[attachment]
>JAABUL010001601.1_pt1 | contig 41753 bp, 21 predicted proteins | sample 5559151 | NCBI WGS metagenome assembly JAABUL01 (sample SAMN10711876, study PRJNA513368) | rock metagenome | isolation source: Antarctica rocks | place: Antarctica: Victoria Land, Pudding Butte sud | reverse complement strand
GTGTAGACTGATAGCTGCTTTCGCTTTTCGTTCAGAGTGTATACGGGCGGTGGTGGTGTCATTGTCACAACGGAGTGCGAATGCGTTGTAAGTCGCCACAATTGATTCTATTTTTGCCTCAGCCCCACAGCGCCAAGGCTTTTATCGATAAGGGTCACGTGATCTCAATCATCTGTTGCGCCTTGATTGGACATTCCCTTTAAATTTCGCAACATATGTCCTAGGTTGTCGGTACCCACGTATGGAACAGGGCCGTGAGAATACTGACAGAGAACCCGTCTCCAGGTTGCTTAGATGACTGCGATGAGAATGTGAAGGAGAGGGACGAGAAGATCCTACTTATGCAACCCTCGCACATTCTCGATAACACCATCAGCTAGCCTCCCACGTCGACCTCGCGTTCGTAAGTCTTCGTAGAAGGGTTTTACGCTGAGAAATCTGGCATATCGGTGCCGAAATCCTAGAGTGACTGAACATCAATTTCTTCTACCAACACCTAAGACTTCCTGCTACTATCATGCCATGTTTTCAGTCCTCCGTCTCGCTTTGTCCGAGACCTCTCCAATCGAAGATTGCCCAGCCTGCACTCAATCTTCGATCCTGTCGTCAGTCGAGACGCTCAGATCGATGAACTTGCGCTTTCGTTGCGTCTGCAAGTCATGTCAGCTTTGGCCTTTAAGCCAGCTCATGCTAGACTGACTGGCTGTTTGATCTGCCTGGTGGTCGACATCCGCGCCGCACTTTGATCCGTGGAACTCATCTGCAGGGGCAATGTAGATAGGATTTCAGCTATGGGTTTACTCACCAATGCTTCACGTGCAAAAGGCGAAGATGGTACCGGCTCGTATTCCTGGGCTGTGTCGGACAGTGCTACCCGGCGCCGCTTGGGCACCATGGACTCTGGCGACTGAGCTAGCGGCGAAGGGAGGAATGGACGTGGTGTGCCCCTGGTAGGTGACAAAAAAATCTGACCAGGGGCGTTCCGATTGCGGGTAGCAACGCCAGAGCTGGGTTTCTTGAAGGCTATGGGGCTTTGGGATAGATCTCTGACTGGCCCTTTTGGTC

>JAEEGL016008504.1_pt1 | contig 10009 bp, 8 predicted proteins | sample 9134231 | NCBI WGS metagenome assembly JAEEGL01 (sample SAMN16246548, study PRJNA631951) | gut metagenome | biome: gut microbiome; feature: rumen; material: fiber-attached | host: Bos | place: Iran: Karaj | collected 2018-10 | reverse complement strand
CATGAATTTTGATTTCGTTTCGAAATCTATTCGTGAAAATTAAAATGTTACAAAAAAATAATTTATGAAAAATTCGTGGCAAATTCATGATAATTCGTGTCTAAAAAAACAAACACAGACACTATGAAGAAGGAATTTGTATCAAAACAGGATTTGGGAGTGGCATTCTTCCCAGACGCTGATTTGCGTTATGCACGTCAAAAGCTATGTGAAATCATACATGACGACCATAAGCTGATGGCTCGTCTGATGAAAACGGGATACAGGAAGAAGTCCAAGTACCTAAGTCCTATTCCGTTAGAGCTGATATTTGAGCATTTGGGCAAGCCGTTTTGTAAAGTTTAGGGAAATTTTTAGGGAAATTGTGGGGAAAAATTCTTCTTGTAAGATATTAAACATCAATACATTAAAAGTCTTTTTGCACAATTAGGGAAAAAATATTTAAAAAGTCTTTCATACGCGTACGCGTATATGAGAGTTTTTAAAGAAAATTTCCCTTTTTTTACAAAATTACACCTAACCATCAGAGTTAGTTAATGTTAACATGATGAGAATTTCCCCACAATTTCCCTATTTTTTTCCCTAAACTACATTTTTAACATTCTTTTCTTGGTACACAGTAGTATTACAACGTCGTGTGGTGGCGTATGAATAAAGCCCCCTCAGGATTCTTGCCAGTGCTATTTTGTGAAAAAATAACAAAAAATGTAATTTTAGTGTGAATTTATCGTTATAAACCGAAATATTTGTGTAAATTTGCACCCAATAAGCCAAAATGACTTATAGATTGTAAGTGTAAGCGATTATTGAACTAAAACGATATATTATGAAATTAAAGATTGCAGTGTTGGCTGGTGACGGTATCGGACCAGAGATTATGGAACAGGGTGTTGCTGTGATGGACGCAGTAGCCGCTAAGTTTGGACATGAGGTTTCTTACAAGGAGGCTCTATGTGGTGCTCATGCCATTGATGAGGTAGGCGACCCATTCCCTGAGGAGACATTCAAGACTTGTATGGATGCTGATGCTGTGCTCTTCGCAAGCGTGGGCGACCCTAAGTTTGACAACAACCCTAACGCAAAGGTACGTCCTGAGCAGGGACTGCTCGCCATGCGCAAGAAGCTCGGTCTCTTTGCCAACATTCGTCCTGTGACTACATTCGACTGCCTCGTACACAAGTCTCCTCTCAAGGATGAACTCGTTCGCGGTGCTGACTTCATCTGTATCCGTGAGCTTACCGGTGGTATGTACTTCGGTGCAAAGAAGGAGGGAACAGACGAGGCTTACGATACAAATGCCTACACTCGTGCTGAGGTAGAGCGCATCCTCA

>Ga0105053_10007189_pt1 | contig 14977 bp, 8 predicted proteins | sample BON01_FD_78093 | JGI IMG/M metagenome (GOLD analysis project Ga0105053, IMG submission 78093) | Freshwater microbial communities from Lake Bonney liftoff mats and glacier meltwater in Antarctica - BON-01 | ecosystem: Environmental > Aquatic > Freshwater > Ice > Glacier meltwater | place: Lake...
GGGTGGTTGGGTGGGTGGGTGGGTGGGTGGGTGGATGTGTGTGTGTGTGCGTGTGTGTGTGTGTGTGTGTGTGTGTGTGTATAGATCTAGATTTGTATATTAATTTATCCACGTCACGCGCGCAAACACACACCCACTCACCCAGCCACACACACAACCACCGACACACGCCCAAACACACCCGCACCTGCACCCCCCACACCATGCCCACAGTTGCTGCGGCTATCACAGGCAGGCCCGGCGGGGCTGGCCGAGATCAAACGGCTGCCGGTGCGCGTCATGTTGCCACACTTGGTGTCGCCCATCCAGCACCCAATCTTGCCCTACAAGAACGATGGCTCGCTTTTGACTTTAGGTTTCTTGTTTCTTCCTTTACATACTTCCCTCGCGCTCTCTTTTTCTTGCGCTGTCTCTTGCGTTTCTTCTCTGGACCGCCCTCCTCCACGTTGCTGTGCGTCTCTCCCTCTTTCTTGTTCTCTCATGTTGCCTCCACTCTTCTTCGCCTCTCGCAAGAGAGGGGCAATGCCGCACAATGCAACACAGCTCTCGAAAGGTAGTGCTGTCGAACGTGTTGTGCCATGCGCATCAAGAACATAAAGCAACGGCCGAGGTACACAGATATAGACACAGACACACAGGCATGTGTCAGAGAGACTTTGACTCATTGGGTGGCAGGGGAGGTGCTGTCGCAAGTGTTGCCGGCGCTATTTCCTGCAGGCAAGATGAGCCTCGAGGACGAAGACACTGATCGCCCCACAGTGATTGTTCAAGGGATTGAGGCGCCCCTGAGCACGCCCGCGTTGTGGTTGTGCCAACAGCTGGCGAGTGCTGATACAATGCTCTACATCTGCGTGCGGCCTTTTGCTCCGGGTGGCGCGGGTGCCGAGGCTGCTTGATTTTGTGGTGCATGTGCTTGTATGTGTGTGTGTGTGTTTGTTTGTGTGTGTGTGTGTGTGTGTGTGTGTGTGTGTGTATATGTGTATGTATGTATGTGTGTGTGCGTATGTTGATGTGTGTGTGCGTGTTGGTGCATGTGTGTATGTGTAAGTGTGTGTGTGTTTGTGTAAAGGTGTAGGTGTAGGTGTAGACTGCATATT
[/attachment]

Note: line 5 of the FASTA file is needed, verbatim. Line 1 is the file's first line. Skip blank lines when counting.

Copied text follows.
>Ga0105053_10007189_pt1 | contig 14977 bp, 8 predicted proteins | sample BON01_FD_78093 | JGI IMG/M metagenome (GOLD analysis project Ga0105053, IMG submission 78093) | Freshwater microbial communities from Lake Bonney liftoff mats and glacier meltwater in Antarctica - BON-01 | ecosystem: Environmental > Aquatic > Freshwater > Ice > Glacier meltwater | place: Lake...